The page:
Seamless cavity performance
DESY’s hydroforming machine. Image courtesy of Waldemar Singer, via ILC Newsline.
Laboratories in the US begin to take a serious look at hydroforming as a method for creating ILC-type cavities.
Researchers in the US may soon be pumping their cavities into shape.
Last year Fermilab scientists put out a call to industrial companies to propose a procedure for hydroforming ILC-type cavities. They hope that by next year, the selected company will provide Fermilab with three hydroformed nine-cell cavities for testing.
“Hydroforming’s a good idea whose time has come,” said Fermilab scientist Andy Hocker, who has led the lab’s effort in hydroforming research.
To hydroform ILC cavities, a seamless tube of niobium with the right mechanical properties is set in a cavity-shaped die. Water, pressurised to hundreds of atmospheres, is pumped into the tube and pushes out against the tube wall until it conforms to the mould. In ten minutes, the metal is shaped into the cavity’s familiar beads-on-a-string form.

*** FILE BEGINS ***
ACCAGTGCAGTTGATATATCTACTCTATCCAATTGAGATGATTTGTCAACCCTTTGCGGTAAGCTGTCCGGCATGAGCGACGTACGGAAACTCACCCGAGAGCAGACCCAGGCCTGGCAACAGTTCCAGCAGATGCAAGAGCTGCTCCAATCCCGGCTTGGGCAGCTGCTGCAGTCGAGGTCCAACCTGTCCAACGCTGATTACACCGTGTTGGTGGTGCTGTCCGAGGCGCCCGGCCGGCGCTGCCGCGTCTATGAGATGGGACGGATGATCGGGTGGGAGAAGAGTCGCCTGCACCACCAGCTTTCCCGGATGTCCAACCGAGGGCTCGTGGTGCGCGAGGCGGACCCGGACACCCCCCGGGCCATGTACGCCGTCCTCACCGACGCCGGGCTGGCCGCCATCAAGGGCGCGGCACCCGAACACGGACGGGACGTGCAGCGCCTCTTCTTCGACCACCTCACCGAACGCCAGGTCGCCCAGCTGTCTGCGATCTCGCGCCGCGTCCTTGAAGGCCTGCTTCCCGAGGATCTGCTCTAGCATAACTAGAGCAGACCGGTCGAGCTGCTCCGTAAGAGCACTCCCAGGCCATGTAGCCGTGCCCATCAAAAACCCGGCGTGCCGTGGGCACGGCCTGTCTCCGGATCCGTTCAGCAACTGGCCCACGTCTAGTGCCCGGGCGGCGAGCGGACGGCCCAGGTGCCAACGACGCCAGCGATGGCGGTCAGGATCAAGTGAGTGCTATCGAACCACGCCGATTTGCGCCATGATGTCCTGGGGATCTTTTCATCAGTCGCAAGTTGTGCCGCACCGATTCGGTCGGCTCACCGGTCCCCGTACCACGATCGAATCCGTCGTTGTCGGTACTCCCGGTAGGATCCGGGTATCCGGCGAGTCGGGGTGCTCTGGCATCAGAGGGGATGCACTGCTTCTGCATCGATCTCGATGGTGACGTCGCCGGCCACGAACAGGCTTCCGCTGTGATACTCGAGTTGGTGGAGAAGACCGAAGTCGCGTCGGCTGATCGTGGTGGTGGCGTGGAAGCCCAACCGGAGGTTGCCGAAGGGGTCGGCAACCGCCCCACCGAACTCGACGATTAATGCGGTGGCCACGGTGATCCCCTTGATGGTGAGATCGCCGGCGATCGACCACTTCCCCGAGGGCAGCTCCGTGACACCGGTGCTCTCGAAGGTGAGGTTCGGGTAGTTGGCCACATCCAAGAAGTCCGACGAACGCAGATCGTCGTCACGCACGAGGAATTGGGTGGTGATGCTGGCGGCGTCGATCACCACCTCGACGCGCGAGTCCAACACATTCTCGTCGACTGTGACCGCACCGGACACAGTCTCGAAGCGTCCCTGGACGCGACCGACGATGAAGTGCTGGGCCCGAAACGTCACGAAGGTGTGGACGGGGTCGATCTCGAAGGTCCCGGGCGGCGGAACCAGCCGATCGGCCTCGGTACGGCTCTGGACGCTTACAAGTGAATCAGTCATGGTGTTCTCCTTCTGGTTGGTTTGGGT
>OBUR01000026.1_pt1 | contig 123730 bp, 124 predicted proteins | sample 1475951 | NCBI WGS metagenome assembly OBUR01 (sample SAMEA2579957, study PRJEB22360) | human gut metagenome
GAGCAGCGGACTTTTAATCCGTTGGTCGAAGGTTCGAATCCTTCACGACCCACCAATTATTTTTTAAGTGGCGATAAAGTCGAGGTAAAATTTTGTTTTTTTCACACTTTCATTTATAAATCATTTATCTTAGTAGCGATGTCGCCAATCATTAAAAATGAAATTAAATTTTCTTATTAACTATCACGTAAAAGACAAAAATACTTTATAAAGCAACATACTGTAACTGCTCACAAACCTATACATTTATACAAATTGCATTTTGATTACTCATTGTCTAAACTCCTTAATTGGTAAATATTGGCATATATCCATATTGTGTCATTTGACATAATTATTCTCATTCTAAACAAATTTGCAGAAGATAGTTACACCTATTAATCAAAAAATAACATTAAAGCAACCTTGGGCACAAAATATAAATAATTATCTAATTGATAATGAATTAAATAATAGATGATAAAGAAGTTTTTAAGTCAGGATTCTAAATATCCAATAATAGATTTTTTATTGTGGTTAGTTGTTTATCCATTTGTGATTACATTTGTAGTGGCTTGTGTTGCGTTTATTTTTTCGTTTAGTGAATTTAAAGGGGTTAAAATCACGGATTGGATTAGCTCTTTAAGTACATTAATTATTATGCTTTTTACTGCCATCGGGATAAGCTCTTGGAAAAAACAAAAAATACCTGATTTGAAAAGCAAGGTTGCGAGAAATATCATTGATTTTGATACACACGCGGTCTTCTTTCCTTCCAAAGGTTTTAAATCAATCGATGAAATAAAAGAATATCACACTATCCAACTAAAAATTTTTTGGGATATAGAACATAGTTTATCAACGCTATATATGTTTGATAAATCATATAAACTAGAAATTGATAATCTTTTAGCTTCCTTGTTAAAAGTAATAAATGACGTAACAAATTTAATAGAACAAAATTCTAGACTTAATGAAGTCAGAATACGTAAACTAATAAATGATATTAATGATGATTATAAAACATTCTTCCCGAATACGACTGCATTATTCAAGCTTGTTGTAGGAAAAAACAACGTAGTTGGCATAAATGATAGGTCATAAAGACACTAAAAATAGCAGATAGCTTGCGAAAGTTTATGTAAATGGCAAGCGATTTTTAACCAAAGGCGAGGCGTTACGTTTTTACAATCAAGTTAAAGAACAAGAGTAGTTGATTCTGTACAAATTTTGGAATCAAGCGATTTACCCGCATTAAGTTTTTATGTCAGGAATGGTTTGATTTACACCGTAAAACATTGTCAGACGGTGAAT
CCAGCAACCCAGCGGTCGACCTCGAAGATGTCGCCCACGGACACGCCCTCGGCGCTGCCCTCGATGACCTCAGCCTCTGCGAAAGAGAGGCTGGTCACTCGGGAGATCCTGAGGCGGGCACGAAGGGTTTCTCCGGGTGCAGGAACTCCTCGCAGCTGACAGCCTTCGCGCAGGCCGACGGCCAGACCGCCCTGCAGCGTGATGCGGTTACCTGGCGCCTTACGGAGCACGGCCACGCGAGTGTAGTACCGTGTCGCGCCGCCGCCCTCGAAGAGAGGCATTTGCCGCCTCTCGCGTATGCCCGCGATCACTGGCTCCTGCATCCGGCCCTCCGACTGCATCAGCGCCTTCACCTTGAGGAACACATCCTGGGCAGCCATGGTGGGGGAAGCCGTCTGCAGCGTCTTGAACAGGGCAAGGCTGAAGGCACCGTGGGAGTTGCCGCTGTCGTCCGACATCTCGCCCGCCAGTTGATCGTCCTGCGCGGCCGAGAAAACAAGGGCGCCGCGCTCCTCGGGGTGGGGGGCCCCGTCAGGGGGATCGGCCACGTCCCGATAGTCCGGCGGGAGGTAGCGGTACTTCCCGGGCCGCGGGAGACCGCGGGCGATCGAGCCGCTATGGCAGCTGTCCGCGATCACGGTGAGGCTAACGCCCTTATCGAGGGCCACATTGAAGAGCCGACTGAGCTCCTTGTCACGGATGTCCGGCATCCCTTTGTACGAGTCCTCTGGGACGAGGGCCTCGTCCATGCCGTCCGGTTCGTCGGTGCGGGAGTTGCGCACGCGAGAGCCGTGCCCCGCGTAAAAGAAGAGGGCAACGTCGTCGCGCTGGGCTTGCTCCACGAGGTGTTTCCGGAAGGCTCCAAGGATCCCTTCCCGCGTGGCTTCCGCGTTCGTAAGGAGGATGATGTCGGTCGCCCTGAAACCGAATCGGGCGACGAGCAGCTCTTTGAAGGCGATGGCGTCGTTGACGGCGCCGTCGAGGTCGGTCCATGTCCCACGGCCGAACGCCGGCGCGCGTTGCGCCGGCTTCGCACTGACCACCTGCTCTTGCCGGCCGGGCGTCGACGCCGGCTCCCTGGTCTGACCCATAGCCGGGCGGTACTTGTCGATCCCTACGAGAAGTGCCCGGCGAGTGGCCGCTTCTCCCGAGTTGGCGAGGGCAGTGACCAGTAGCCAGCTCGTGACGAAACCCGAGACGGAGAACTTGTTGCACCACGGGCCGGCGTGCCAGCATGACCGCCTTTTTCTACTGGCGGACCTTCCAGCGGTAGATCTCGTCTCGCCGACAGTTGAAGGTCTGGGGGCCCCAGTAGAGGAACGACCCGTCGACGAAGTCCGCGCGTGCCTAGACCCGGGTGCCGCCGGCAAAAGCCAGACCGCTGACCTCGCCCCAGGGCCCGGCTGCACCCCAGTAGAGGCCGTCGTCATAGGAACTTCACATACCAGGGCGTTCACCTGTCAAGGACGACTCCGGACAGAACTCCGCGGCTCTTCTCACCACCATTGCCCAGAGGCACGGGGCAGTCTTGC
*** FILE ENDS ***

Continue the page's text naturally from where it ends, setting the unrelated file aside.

The resulting shape, sculpted from a single piece of metal, is without seams or welds. Scientists see this as the method’s primary advantage over the standard procedure for forming cavities. There, 18 cup-shaped half-cells are each welded by an electron beam to the next, forming the nine-cell structure.
“The weld is such a trouble spot,” Hocker said. Welding is a complicated process, each step of which invites error. Also, most of the consequential defects in the cavity appear near welds (especially those at the equator, the widest part of the cell). “They’re a headache. Everybody would love to be rid of them.”
Being rid of them could also mean potential cost savings in fabrication and improved reproducibility in performance.
The process of hydroforming cavities from niobium tubing has been extensively researched at DESY. Waldemar Singer has led this effort within the Coordinated Accelerator Research in Europe programme. Kenji Saito has led similar R&D at KEK in Japan. Both laboratories have successfully fabricated multi-cell cavities with their developed-in-house hydroforming machines. The DESY effort, in particular, is at a stage where industrialisation is the next logical step.
-- Leah Hesla